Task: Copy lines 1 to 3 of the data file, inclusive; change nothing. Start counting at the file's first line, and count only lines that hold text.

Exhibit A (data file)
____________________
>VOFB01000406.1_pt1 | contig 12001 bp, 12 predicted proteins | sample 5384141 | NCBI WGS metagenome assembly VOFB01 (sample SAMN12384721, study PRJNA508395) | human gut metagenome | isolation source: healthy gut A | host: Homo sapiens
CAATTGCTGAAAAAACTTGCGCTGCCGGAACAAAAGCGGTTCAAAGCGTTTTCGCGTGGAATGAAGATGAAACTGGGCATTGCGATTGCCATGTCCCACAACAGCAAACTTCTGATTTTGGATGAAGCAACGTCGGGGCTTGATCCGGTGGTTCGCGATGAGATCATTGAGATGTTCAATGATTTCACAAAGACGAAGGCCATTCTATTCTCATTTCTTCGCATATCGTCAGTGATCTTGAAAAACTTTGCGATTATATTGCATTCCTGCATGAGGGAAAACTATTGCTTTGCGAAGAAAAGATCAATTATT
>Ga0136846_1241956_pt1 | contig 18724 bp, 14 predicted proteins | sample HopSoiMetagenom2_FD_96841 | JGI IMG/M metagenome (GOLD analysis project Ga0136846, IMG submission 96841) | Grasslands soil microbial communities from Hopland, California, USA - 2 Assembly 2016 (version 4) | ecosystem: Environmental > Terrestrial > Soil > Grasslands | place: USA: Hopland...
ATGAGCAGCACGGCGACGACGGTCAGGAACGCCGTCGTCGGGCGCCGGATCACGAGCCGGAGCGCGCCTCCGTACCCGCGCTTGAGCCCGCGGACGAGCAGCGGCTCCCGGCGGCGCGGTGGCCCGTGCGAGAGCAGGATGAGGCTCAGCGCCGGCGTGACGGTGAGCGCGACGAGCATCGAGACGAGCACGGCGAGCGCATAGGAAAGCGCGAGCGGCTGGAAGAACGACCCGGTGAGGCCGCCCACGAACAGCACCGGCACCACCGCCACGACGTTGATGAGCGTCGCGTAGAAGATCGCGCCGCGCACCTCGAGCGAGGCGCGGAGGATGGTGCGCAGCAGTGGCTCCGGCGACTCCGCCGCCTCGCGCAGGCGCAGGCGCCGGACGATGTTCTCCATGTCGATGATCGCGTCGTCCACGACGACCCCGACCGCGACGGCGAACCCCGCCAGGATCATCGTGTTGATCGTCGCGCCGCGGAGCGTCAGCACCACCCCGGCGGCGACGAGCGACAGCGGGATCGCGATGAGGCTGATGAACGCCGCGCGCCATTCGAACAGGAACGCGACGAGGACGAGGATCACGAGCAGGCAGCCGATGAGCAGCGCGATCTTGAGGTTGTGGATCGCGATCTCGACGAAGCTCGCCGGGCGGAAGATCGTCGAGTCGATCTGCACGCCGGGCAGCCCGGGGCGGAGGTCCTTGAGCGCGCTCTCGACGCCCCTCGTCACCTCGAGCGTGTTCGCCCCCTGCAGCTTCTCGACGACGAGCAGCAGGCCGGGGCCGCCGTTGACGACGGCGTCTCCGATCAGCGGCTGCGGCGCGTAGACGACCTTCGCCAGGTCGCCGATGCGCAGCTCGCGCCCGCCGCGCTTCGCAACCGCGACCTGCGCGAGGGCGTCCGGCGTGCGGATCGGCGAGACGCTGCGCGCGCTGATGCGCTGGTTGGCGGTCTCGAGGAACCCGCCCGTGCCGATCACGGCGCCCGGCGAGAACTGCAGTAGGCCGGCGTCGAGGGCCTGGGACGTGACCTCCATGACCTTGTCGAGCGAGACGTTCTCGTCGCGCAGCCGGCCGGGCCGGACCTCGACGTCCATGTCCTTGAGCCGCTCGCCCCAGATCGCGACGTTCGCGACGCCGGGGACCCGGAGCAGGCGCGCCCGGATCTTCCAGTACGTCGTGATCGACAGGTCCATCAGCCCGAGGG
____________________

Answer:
>VOFB01000406.1_pt1 | contig 12001 bp, 12 predicted proteins | sample 5384141 | NCBI WGS metagenome assembly VOFB01 (sample SAMN12384721, study PRJNA508395) | human gut metagenome | isolation source: healthy gut A | host: Homo sapiens
CAATTGCTGAAAAAACTTGCGCTGCCGGAACAAAAGCGGTTCAAAGCGTTTTCGCGTGGAATGAAGATGAAACTGGGCATTGCGATTGCCATGTCCCACAACAGCAAACTTCTGATTTTGGATGAAGCAACGTCGGGGCTTGATCCGGTGGTTCGCGATGAGATCATTGAGATGTTCAATGATTTCACAAAGACGAAGGCCATTCTATTCTCATTTCTTCGCATATCGTCAGTGATCTTGAAAAACTTTGCGATTATATTGCATTCCTGCATGAGGGAAAACTATTGCTTTGCGAAGAAAAGATCAATTATT
>Ga0136846_1241956_pt1 | contig 18724 bp, 14 predicted proteins | sample HopSoiMetagenom2_FD_96841 | JGI IMG/M metagenome (GOLD analysis project Ga0136846, IMG submission 96841) | Grasslands soil microbial communities from Hopland, California, USA - 2 Assembly 2016 (version 4) | ecosystem: Environmental > Terrestrial > Soil > Grasslands | place: USA: Hopland...